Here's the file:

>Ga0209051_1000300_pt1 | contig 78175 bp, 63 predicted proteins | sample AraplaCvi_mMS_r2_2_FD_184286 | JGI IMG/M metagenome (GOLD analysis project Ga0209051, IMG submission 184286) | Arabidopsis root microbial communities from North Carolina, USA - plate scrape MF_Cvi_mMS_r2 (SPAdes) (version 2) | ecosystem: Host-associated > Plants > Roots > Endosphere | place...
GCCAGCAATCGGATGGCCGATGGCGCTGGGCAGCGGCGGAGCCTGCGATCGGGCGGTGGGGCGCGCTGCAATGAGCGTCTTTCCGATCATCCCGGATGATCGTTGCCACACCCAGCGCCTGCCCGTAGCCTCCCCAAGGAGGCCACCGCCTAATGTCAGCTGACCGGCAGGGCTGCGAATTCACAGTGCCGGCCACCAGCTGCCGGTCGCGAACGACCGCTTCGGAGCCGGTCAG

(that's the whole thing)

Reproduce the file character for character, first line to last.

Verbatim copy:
>Ga0209051_1000300_pt1 | contig 78175 bp, 63 predicted proteins | sample AraplaCvi_mMS_r2_2_FD_184286 | JGI IMG/M metagenome (GOLD analysis project Ga0209051, IMG submission 184286) | Arabidopsis root microbial communities from North Carolina, USA - plate scrape MF_Cvi_mMS_r2 (SPAdes) (version 2) | ecosystem: Host-associated > Plants > Roots > Endosphere | place...
GCCAGCAATCGGATGGCCGATGGCGCTGGGCAGCGGCGGAGCCTGCGATCGGGCGGTGGGGCGCGCTGCAATGAGCGTCTTTCCGATCATCCCGGATGATCGTTGCCACACCCAGCGCCTGCCCGTAGCCTCCCCAAGGAGGCCACCGCCTAATGTCAGCTGACCGGCAGGGCTGCGAATTCACAGTGCCGGCCACCAGCTGCCGGTCGCGAACGACCGCTTCGGAGCCGGTCAG